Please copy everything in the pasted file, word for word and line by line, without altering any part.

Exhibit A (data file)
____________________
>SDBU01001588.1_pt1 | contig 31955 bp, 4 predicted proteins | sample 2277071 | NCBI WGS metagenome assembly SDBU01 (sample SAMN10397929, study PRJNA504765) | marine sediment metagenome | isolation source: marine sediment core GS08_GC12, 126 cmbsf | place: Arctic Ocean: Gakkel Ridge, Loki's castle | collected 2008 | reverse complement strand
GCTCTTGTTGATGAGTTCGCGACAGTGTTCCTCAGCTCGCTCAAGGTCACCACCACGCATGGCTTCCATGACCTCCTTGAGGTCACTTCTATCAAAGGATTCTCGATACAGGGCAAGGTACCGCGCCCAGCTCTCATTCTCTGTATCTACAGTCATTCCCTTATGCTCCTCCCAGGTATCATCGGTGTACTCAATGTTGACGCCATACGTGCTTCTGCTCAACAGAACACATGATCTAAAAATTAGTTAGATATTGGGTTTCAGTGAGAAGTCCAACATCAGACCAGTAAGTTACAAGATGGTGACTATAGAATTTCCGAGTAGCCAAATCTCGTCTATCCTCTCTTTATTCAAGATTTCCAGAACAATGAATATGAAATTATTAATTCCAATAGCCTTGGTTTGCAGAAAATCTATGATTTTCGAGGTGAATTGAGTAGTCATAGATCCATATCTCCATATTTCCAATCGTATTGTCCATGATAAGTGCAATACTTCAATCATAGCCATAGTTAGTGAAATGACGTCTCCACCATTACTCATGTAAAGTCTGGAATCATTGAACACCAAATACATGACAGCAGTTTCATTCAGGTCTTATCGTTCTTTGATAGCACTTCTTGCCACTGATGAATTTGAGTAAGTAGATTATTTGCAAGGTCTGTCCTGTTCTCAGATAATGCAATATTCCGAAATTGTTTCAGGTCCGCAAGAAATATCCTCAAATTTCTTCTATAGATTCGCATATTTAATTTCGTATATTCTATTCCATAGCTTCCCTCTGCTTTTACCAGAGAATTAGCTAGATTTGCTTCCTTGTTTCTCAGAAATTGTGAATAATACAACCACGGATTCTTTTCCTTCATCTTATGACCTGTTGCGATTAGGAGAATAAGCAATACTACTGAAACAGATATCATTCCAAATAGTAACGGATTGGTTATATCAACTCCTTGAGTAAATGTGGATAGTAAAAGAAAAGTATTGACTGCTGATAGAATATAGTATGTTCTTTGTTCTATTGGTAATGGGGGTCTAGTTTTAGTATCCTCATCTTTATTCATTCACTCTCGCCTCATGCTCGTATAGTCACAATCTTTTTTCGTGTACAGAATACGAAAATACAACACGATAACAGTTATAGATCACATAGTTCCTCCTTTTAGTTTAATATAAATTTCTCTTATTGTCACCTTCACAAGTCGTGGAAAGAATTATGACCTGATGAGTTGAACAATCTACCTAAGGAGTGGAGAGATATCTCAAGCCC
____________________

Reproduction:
>SDBU01001588.1_pt1 | contig 31955 bp, 4 predicted proteins | sample 2277071 | NCBI WGS metagenome assembly SDBU01 (sample SAMN10397929, study PRJNA504765) | marine sediment metagenome | isolation source: marine sediment core GS08_GC12, 126 cmbsf | place: Arctic Ocean: Gakkel Ridge, Loki's castle | collected 2008 | reverse complement strand
GCTCTTGTTGATGAGTTCGCGACAGTGTTCCTCAGCTCGCTCAAGGTCACCACCACGCATGGCTTCCATGACCTCCTTGAGGTCACTTCTATCAAAGGATTCTCGATACAGGGCAAGGTACCGCGCCCAGCTCTCATTCTCTGTATCTACAGTCATTCCCTTATGCTCCTCCCAGGTATCATCGGTGTACTCAATGTTGACGCCATACGTGCTTCTGCTCAACAGAACACATGATCTAAAAATTAGTTAGATATTGGGTTTCAGTGAGAAGTCCAACATCAGACCAGTAAGTTACAAGATGGTGACTATAGAATTTCCGAGTAGCCAAATCTCGTCTATCCTCTCTTTATTCAAGATTTCCAGAACAATGAATATGAAATTATTAATTCCAATAGCCTTGGTTTGCAGAAAATCTATGATTTTCGAGGTGAATTGAGTAGTCATAGATCCATATCTCCATATTTCCAATCGTATTGTCCATGATAAGTGCAATACTTCAATCATAGCCATAGTTAGTGAAATGACGTCTCCACCATTACTCATGTAAAGTCTGGAATCATTGAACACCAAATACATGACAGCAGTTTCATTCAGGTCTTATCGTTCTTTGATAGCACTTCTTGCCACTGATGAATTTGAGTAAGTAGATTATTTGCAAGGTCTGTCCTGTTCTCAGATAATGCAATATTCCGAAATTGTTTCAGGTCCGCAAGAAATATCCTCAAATTTCTTCTATAGATTCGCATATTTAATTTCGTATATTCTATTCCATAGCTTCCCTCTGCTTTTACCAGAGAATTAGCTAGATTTGCTTCCTTGTTTCTCAGAAATTGTGAATAATACAACCACGGATTCTTTTCCTTCATCTTATGACCTGTTGCGATTAGGAGAATAAGCAATACTACTGAAACAGATATCATTCCAAATAGTAACGGATTGGTTATATCAACTCCTTGAGTAAATGTGGATAGTAAAAGAAAAGTATTGACTGCTGATAGAATATAGTATGTTCTTTGTTCTATTGGTAATGGGGGTCTAGTTTTAGTATCCTCATCTTTATTCATTCACTCTCGCCTCATGCTCGTATAGTCACAATCTTTTTTCGTGTACAGAATACGAAAATACAACACGATAACAGTTATAGATCACATAGTTCCTCCTTTTAGTTTAATATAAATTTCTCTTATTGTCACCTTCACAAGTCGTGGAAAGAATTATGACCTGATGAGTTGAACAATCTACCTAAGGAGTGGAGAGATATCTCAAGCCC